Like other domains of life, research into the biology of filamentous microbes has greatly benefited from the advent of whole-genome sequencing. Next-generation sequencing (NGS) technologies have revolutionized sequencing, making genomic sciences accessible to many academic laboratories including those that study non-model organisms. Thus, hundreds of fungal genomes have been sequenced and are publically available today, although these initiatives have typically yielded considerably fragmented genome assemblies that often lack large contiguous genomic regions. Many important genomic features are contained in intergenic DNA that is often missing in current genome assemblies, and recent studies underscore the significance of non-coding regions and repetitive…

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Friday, July 19, 2019

A method for near full-length amplification and sequencing for six hepatitis C virus genotypes.

Hepatitis C virus (HCV) is a rapidly evolving RNA virus that has been classified into seven genotypes. All HCV genotypes cause chronic hepatitis, which ultimately leads to liver diseases such as cirrhosis. The genotypes are unevenly distributed across the globe, with genotypes 1 and 3 being the most prevalent. Until recently, molecular epidemiological studies of HCV evolution within the host and at the population level have been limited to the analyses of partial viral genome segments, as it has been technically challenging to amplify and sequence the full-length of the 9.6 kb HCV genome. Although recent improvements have been made in…

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Friday, July 19, 2019

DNA methylation on N(6)-adenine in mammalian embryonic stem cells.

It has been widely accepted that 5-methylcytosine is the only form of DNA methylation in mammalian genomes. Here we identify N(6)-methyladenine as another form of DNA modification in mouse embryonic stem cells. Alkbh1 encodes a demethylase for N(6)-methyladenine. An increase of N(6)-methyladenine levels in Alkbh1-deficient cells leads to transcriptional silencing. N(6)-methyladenine deposition is inversely correlated with the evolutionary age of LINE-1 transposons; its deposition is strongly enriched at young (6 million years old) L1 elements. The deposition of N(6)-methyladenine correlates with epigenetic silencing of such LINE-1 transposons, together with their neighbouring enhancers and genes, thereby resisting the gene activation signals…

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Friday, July 19, 2019

Radical remodeling of the Y chromosome in a recent radiation of malaria mosquitoes.

Y chromosomes control essential male functions in many species, including sex determination and fertility. However, because of obstacles posed by repeat-rich heterochromatin, knowledge of Y chromosome sequences is limited to a handful of model organisms, constraining our understanding of Y biology across the tree of life. Here, we leverage long single-molecule sequencing to determine the content and structure of the nonrecombining Y chromosome of the primary African malaria mosquito, Anopheles gambiae. We find that the An. gambiae Y consists almost entirely of a few massively amplified, tandemly arrayed repeats, some of which can recombine with similar repeats on the X…

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Friday, July 19, 2019

Towards better precision medicine: PacBio single-molecule long reads resolve the interpretation of HIV drug resistant mutation profiles at explicit quasispecies (haplotype) level.

Development of HIV-1 drug resistance mutations (HDRMs) is one of the major reasons for the clinical failure of antiretroviral therapy. Treatment success rates can be improved by applying personalized anti-HIV regimens based on a patient’s HDRM profile. However, the sensitivity and specificity of the HDRM profile is limited by the methods used for detection. Sanger-based sequencing technology has traditionally been used for determining HDRM profiles at the single nucleotide variant (SNV) level, but with a sensitivity of only = 20% in the HIV population of a patient. Next Generation Sequencing (NGS) technologies offer greater detection sensitivity (~ 1%) and larger…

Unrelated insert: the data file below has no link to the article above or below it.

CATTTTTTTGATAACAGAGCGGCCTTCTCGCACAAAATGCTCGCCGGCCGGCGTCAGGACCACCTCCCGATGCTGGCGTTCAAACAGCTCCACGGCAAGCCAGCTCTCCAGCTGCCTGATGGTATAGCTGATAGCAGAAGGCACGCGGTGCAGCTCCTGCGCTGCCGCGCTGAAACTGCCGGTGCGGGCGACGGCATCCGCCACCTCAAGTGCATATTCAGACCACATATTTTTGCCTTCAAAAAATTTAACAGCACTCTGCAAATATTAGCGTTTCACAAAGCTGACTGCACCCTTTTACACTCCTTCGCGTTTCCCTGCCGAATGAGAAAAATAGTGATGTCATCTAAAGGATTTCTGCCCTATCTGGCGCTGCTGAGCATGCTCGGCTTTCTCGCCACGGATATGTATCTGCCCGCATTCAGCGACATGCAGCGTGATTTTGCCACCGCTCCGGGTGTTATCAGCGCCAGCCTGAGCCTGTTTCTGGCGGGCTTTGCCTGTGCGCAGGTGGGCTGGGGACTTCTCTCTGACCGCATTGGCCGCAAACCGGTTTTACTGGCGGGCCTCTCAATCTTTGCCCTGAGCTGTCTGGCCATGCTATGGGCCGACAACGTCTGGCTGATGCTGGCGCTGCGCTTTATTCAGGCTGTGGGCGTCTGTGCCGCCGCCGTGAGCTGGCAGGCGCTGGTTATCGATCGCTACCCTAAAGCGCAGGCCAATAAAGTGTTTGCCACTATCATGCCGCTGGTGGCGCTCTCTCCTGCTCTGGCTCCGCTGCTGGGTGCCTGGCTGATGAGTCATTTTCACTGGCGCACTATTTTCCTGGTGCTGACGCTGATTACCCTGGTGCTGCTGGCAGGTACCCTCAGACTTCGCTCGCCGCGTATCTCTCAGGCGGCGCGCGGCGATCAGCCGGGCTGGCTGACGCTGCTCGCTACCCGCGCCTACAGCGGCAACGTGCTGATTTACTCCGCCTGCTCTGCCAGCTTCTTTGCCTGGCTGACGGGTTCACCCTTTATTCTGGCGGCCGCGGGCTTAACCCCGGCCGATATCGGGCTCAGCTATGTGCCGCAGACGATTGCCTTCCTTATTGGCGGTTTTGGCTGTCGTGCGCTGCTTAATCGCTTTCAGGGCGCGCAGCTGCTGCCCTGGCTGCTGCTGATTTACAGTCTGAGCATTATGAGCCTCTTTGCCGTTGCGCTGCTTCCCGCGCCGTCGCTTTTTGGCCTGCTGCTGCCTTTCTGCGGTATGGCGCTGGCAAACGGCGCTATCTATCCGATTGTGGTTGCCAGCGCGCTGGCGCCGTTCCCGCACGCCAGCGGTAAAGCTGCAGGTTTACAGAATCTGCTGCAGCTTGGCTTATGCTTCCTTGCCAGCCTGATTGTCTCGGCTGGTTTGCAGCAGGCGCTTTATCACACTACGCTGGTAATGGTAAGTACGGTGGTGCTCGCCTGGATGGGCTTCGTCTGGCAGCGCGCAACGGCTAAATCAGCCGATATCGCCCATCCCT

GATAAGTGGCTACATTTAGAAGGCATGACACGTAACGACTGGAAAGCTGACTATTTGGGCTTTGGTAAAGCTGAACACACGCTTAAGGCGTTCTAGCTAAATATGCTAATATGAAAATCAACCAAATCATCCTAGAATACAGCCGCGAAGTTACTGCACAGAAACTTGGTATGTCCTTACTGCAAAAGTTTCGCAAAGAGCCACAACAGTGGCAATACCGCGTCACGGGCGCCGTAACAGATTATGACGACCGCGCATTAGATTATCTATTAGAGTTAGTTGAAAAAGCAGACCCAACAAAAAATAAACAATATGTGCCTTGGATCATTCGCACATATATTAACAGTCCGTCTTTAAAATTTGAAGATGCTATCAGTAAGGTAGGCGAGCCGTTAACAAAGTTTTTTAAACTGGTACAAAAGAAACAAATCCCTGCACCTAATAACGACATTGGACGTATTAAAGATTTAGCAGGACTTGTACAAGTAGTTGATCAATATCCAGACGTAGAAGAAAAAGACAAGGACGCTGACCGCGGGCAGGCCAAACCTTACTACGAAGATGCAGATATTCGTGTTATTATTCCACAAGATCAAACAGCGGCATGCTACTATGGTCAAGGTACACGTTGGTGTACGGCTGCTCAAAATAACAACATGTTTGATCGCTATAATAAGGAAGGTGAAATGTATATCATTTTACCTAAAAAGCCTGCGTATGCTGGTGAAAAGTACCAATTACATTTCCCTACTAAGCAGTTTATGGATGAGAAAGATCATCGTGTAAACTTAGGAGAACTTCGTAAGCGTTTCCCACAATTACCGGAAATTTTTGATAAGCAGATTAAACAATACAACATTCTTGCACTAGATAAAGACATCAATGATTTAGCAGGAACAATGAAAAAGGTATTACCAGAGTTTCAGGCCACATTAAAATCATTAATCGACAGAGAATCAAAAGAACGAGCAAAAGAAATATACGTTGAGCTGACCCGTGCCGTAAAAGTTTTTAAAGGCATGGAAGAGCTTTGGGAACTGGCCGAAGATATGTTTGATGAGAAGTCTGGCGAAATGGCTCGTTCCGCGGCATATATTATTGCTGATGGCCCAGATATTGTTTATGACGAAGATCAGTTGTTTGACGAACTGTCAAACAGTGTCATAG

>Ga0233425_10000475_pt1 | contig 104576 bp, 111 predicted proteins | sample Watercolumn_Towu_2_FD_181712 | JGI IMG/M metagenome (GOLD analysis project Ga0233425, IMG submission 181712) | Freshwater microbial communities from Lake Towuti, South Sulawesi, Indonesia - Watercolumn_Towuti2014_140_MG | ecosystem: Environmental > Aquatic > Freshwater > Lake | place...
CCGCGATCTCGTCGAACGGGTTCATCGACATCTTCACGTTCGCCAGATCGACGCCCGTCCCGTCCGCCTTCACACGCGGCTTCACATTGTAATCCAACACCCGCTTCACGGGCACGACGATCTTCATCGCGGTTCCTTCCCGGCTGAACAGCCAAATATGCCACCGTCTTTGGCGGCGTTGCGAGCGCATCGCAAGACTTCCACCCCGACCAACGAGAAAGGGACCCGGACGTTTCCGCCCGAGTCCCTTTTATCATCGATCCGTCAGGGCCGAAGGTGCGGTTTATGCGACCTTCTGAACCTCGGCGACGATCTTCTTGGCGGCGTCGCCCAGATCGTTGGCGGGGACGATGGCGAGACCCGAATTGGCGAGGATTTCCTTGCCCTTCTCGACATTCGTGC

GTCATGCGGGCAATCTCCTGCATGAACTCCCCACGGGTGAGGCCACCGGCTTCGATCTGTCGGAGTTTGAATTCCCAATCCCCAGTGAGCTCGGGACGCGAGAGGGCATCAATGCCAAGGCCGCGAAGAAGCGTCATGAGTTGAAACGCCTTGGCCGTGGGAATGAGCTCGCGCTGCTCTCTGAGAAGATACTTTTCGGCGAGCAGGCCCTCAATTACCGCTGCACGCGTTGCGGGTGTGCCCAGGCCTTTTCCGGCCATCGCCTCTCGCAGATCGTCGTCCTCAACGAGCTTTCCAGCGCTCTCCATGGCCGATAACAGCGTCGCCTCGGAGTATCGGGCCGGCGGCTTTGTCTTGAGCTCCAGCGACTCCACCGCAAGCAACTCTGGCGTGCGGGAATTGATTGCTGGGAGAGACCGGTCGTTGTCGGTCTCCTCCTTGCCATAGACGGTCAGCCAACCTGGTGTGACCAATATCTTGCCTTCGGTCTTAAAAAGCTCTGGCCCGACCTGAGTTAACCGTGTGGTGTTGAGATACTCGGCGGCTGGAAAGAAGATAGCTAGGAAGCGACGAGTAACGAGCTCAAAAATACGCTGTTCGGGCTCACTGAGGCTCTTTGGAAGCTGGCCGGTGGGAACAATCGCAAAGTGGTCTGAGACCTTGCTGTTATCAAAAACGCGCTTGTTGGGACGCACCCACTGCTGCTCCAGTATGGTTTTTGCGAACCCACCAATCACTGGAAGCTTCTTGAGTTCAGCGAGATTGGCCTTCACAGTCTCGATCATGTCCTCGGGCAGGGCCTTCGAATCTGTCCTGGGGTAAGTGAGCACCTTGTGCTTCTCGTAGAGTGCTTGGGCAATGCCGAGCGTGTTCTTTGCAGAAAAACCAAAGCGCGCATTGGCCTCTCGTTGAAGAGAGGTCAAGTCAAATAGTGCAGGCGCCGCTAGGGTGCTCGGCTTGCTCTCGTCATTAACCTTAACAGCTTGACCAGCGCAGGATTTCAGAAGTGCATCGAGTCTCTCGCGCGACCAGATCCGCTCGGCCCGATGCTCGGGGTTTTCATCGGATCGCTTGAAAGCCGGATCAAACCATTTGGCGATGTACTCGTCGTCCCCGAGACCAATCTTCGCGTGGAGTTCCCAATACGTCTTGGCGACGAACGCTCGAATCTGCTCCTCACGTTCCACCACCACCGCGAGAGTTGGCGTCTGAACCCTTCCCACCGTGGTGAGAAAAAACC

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Friday, July 19, 2019

Chromosomal-level assembly of the Asian seabass genome using long sequence reads and multi-layered scaffolding.

We report here the ~670 Mb genome assembly of the Asian seabass (Lates calcarifer), a tropical marine teleost. We used long-read sequencing augmented by transcriptomics, optical and genetic mapping along with shared synteny from closely related fish species to derive a chromosome-level assembly with a contig N50 size over 1 Mb and scaffold N50 size over 25 Mb that span ~90% of the genome. The population structure of L. calcarifer species complex was analyzed by re-sequencing 61 individuals representing various regions across the species’ native range. SNP analyses identified high levels of genetic diversity and confirmed earlier indications of a…

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Friday, July 19, 2019

Analysis of tandem gene copies in maize chromosomal regions reconstructed from long sequence reads.

Haplotype variation not only involves SNPs but also insertions and deletions, in particular gene copy number variations. However, comparisons of individual genomes have been difficult because traditional sequencing methods give too short reads to unambiguously reconstruct chromosomal regions containing repetitive DNA sequences. An example of such a case is the protein gene family in maize that acts as a sink for reduced nitrogen in the seed. Previously, 41-48 gene copies of the alpha zein gene family that spread over six loci spanning between 30- and 500-kb chromosomal regions have been described in two Iowa Stiff Stalk (SS) inbreds. Analyses of…

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Friday, July 19, 2019

Long read sequencing technology to solve complex genomic regions assembly in plants

Background: Numerous completed or on-going whole genome sequencing projects have highlighted the fact that obtaining a high quality genome sequence is necessary to address comparative genomics questions such as structural variations among genotypes and gain or loss of specific function. Despite the spectacular progress that has been made in sequencing technologies, obtaining accurate and reliable data is still a challenge, both at the whole genome scale and when targeting specific genomic regions. These problems are even more noticeable for complex plant genomes. Most plant genomes are known to be particularly challenging due to their size, high density of repetitive elements…